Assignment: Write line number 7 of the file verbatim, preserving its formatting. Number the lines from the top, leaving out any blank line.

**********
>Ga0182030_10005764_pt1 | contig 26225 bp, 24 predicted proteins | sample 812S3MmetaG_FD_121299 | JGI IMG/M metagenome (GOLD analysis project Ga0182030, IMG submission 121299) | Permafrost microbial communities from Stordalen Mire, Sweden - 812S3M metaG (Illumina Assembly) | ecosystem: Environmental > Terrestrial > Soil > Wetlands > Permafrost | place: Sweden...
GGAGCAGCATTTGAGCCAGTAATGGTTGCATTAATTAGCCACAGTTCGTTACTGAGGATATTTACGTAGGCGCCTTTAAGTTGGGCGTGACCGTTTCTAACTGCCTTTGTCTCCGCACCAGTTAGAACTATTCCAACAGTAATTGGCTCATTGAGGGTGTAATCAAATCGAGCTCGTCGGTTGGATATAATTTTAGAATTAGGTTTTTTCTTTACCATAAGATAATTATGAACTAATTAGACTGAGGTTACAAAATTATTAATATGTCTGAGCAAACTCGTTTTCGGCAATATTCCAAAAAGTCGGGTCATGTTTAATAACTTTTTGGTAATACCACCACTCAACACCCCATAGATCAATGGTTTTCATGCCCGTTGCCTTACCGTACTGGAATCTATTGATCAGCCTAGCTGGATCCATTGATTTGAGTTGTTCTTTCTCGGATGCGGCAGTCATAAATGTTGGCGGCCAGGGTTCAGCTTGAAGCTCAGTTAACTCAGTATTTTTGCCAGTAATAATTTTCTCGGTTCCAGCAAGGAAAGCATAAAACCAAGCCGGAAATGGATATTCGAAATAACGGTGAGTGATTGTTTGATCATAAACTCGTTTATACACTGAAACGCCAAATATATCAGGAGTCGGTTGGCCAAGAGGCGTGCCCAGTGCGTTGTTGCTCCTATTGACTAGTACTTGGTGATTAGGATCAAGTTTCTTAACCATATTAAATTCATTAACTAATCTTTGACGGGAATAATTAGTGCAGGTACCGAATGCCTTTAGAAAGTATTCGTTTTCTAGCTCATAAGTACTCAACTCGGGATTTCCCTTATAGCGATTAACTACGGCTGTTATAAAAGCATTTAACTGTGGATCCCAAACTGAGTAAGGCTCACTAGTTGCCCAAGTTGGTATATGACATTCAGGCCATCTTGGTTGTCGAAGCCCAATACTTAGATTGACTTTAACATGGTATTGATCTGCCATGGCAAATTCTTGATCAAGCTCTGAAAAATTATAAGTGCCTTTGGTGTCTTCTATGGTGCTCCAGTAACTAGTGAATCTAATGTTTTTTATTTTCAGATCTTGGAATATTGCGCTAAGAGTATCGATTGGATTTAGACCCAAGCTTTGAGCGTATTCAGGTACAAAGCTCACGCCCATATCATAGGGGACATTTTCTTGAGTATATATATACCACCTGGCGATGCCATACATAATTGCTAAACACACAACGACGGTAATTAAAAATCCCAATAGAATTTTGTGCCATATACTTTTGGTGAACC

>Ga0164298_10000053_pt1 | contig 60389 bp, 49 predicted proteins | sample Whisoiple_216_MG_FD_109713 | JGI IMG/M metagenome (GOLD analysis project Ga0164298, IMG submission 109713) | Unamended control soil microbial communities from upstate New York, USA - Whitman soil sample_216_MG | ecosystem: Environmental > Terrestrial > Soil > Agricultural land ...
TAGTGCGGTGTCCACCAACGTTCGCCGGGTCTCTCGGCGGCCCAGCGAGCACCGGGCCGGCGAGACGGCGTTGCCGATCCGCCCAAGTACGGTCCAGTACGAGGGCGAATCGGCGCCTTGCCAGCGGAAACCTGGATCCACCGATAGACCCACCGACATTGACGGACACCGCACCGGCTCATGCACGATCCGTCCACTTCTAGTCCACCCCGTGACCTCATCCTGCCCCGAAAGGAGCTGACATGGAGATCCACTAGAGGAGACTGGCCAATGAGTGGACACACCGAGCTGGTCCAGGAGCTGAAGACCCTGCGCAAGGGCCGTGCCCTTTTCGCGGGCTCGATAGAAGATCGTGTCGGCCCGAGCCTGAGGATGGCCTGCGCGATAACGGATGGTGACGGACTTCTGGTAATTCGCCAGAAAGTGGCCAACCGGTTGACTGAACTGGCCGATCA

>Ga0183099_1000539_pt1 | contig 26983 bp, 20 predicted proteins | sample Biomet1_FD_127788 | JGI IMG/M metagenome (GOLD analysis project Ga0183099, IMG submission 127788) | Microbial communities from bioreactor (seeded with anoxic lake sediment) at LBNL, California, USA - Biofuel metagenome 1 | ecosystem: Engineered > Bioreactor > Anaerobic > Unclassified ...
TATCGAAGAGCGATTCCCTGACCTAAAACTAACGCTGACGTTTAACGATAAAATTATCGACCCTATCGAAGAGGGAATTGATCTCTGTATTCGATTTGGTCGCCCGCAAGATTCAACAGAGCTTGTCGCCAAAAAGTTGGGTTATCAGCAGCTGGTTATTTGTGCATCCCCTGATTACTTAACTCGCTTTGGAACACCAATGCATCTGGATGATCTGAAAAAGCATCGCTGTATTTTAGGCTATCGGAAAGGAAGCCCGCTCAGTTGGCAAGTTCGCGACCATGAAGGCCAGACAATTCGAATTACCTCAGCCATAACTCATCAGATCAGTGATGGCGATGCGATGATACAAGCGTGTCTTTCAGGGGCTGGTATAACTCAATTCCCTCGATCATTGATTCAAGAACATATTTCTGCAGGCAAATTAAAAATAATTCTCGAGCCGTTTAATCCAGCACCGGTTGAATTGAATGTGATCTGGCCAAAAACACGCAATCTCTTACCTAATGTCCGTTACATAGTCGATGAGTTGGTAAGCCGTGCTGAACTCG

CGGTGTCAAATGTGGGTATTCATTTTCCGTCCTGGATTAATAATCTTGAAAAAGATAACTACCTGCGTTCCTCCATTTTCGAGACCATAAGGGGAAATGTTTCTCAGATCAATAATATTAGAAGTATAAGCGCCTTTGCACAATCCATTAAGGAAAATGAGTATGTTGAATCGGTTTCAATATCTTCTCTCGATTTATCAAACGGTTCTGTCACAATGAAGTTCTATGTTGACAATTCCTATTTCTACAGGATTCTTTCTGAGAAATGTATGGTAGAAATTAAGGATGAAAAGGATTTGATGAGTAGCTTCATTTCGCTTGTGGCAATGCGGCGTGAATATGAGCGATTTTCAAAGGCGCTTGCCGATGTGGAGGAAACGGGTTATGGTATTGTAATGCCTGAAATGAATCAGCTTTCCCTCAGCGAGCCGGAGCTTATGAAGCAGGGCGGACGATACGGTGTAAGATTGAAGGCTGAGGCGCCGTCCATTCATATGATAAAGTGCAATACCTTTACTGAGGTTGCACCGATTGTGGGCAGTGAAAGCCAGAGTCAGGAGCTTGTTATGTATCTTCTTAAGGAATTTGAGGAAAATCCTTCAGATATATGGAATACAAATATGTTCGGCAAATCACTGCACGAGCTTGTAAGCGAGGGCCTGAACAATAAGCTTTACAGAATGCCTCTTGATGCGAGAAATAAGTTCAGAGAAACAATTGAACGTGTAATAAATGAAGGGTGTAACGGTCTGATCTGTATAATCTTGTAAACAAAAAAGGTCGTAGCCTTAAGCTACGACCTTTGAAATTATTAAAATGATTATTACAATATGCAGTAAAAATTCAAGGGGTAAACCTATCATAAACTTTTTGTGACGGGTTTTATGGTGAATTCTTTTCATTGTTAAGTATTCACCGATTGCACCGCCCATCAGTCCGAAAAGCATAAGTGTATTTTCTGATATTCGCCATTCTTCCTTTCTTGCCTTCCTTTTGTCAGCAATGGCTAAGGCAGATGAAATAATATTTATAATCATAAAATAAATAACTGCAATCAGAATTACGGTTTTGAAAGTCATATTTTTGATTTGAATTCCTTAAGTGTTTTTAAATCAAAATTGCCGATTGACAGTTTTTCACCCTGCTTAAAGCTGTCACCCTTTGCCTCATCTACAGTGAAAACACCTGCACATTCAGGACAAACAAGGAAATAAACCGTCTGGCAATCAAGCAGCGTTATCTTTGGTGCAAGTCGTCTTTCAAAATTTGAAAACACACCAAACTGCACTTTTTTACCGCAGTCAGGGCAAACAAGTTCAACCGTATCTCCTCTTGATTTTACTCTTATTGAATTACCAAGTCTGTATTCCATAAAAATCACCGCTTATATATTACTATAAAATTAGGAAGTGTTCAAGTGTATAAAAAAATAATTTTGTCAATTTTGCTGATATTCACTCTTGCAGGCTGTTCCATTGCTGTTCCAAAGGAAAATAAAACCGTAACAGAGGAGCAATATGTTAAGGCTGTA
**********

CGGTGTCAAATGTGGGTATTCATTTTCCGTCCTGGATTAATAATCTTGAAAAAGATAACTACCTGCGTTCCTCCATTTTCGAGACCATAAGGGGAAATGTTTCTCAGATCAATAATATTAGAAGTATAAGCGCCTTTGCACAATCCATTAAGGAAAATGAGTATGTTGAATCGGTTTCAATATCTTCTCTCGATTTATCAAACGGTTCTGTCACAATGAAGTTCTATGTTGACAATTCCTATTTCTACAGGATTCTTTCTGAGAAATGTATGGTAGAAATTAAGGATGAAAAGGATTTGATGAGTAGCTTCATTTCGCTTGTGGCAATGCGGCGTGAATATGAGCGATTTTCAAAGGCGCTTGCCGATGTGGAGGAAACGGGTTATGGTATTGTAATGCCTGAAATGAATCAGCTTTCCCTCAGCGAGCCGGAGCTTATGAAGCAGGGCGGACGATACGGTGTAAGATTGAAGGCTGAGGCGCCGTCCATTCATATGATAAAGTGCAATACCTTTACTGAGGTTGCACCGATTGTGGGCAGTGAAAGCCAGAGTCAGGAGCTTGTTATGTATCTTCTTAAGGAATTTGAGGAAAATCCTTCAGATATATGGAATACAAATATGTTCGGCAAATCACTGCACGAGCTTGTAAGCGAGGGCCTGAACAATAAGCTTTACAGAATGCCTCTTGATGCGAGAAATAAGTTCAGAGAAACAATTGAACGTGTAATAAATGAAGGGTGTAACGGTCTGATCTGTATAATCTTGTAAACAAAAAAGGTCGTAGCCTTAAGCTACGACCTTTGAAATTATTAAAATGATTATTACAATATGCAGTAAAAATTCAAGGGGTAAACCTATCATAAACTTTTTGTGACGGGTTTTATGGTGAATTCTTTTCATTGTTAAGTATTCACCGATTGCACCGCCCATCAGTCCGAAAAGCATAAGTGTATTTTCTGATATTCGCCATTCTTCCTTTCTTGCCTTCCTTTTGTCAGCAATGGCTAAGGCAGATGAAATAATATTTATAATCATAAAATAAATAACTGCAATCAGAATTACGGTTTTGAAAGTCATATTTTTGATTTGAATTCCTTAAGTGTTTTTAAATCAAAATTGCCGATTGACAGTTTTTCACCCTGCTTAAAGCTGTCACCCTTTGCCTCATCTACAGTGAAAACACCTGCACATTCAGGACAAACAAGGAAATAAACCGTCTGGCAATCAAGCAGCGTTATCTTTGGTGCAAGTCGTCTTTCAAAATTTGAAAACACACCAAACTGCACTTTTTTACCGCAGTCAGGGCAAACAAGTTCAACCGTATCTCCTCTTGATTTTACTCTTATTGAATTACCAAGTCTGTATTCCATAAAAATCACCGCTTATATATTACTATAAAATTAGGAAGTGTTCAAGTGTATAAAAAAATAATTTTGTCAATTTTGCTGATATTCACTCTTGCAGGCTGTTCCATTGCTGTTCCAAAGGAAAATAAAACCGTAACAGAGGAGCAATATGTTAAGGCTGTA